People who identify as gay, bisexual, transgender, queer or by another sexual/gender identity often find it difficult to access personal counselling. One of the most important elements in effective therapy is the relationship between client and counsellor. As a LGBTQ+ person it is vital that you are in a safe environment and that your counsellor does not have overt or unspoken prejudices toward you. In addition, it can be extremely helpful to the counselling process when the therapist has an understanding/knowledge of some of the issues commonly faced by those within the LGBTQ+ community.
In my training as a personal counsellor I was surprised by the lack of awareness demonstrated by some of my peers and observed that many held outdated or prejudiced views. I have always felt driven to work within the community so when creating Cherry Orchard Therapy one of my aims was to provide a service with an overt focus on supporting the LGBTQ+ community.
Cherry Orchard Therapy is dedicated to providing a safe environment for LGBTQ+ clients that is welcoming, informed and free of judgement.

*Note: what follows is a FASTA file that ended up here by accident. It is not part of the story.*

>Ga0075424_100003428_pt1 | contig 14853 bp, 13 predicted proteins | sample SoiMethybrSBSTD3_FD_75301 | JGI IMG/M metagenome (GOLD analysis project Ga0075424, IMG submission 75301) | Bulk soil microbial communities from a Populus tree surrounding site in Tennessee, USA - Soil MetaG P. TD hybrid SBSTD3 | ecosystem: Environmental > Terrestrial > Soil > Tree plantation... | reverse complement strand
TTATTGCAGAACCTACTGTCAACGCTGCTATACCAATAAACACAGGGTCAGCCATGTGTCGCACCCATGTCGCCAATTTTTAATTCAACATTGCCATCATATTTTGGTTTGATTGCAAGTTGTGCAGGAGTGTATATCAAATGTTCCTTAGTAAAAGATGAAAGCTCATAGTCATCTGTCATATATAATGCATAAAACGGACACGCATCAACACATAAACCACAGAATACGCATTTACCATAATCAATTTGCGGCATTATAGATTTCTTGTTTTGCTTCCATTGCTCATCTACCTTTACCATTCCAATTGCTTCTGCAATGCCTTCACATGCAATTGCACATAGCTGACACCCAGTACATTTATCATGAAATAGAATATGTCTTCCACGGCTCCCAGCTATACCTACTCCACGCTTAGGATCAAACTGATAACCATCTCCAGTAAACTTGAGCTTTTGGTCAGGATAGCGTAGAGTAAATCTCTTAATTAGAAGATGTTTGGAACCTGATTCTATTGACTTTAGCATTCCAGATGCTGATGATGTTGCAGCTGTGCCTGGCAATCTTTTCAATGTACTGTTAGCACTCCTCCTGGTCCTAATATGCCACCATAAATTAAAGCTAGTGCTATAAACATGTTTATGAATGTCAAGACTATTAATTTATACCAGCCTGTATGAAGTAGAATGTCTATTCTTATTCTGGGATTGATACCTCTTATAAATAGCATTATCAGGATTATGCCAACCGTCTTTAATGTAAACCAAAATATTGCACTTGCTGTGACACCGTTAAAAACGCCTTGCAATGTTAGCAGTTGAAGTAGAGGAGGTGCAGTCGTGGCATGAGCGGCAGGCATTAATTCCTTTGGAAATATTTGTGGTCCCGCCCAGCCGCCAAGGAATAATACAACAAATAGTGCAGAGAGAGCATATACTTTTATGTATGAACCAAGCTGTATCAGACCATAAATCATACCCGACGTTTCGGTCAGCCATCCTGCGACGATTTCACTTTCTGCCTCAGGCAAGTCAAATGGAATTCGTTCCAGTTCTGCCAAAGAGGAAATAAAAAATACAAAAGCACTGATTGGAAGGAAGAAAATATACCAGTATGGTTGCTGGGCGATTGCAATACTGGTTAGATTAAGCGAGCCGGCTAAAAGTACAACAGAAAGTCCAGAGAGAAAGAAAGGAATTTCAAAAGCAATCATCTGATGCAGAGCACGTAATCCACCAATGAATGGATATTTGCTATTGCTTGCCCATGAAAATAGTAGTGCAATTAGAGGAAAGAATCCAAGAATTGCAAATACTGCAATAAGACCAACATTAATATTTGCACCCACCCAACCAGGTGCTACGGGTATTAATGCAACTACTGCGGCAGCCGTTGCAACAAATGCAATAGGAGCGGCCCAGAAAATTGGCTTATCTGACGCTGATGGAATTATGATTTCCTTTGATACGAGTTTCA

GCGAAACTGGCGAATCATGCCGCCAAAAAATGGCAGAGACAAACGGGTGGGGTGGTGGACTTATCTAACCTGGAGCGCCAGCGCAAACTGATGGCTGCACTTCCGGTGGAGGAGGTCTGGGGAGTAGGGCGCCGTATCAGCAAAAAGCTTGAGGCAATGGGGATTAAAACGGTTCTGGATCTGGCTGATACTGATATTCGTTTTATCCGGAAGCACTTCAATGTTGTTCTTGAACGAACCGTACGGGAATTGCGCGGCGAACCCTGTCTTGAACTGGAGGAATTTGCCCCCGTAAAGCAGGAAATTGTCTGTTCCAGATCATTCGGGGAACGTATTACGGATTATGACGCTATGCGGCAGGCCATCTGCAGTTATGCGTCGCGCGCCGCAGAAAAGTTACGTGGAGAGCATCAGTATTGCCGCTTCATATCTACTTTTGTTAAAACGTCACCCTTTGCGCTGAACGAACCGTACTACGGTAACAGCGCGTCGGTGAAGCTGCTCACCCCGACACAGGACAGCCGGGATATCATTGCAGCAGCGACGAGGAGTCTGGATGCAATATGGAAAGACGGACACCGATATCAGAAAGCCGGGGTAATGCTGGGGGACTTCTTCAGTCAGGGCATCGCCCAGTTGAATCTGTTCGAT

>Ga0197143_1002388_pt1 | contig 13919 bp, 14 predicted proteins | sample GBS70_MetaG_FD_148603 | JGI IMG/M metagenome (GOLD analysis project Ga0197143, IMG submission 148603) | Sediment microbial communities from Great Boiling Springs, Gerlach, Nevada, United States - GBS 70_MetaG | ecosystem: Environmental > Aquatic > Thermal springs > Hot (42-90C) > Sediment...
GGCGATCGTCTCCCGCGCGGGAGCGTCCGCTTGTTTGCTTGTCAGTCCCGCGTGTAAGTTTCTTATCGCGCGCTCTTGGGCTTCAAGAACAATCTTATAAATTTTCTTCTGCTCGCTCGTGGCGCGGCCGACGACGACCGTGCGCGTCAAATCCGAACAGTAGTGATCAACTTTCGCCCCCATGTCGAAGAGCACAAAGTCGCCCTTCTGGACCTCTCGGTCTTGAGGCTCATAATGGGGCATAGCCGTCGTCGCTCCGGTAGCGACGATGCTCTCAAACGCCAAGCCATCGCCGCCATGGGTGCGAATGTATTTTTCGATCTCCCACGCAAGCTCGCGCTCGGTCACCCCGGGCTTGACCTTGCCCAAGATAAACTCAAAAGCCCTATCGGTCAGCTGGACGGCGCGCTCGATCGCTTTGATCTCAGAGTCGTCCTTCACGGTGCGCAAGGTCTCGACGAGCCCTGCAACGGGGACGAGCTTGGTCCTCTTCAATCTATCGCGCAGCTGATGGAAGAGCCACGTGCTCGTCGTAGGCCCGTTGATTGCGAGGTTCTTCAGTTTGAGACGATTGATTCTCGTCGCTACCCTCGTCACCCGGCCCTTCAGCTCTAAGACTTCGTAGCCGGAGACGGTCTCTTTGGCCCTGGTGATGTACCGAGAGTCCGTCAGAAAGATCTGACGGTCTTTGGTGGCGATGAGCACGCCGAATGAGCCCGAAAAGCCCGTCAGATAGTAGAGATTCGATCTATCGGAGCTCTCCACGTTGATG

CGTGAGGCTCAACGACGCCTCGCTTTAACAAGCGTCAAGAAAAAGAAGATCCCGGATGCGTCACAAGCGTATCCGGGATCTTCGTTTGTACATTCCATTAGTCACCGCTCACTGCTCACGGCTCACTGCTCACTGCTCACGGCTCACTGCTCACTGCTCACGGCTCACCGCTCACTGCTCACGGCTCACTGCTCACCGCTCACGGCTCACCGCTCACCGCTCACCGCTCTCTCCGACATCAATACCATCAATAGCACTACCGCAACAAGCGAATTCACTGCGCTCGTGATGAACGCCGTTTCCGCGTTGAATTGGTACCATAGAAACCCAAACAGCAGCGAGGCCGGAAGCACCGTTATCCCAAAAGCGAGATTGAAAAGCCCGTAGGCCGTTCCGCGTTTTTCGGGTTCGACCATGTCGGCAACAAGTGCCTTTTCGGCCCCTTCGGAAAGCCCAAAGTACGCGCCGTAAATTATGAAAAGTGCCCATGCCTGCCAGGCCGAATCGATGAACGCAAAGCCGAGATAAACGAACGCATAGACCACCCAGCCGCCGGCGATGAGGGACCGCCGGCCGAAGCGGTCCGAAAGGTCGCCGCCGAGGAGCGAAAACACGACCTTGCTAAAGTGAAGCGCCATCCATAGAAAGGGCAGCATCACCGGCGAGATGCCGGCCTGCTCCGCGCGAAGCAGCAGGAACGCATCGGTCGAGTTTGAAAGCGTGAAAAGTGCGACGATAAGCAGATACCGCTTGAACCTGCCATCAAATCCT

Background and Training
While working with 56 Dean Street which is a sexual health clinic in the heart of Soho, I decided to become a Personal Counsellor . I volunteered as a Chemsex support worker and would talk to gay men who were struggling with substance misuse. This particular issue was closely tied to sexuality and sexual expression. It became clear to me that although it may seem to an outsider that society is becoming more accepting toward LGBTQ+ people, in reality many of us struggle to accept who we are or to feel as though we belong.
Since qualifying I have been a counsellor with Metro which is an equality and diversity charity. I have gained experience working with a range of clients from across the LGBTQ+ community. I am also a registered member of Pink Therapy which is a directory of therapists and health professionals in the UK who identify as or are understanding of gender and sexual minorities.
We are all unique and respond to life’s challenges differently therefore it is important that counsellors do not make assumptions about their clients. There are however issues that do seem to be particularly prevelant in the LGBTQ+ community. To name just a few, I have worked with clients as they transition, question their gender identity, recover from sexual assault, come to terms with a HIV+ diagnosis and experience rejection from their family/community/religious groups.
Parents, family and friends
Parents, family and friends of LGBTQ+ people can also struggle as people they love ‘come out’ or transition. There is often shame associated with this kind of struggle and it is important clients feel able to explore feelings in a nonjudgmental environment. Parents, family and friends of LGBTQ+ people are welcome at Cherry Orchard Therapy.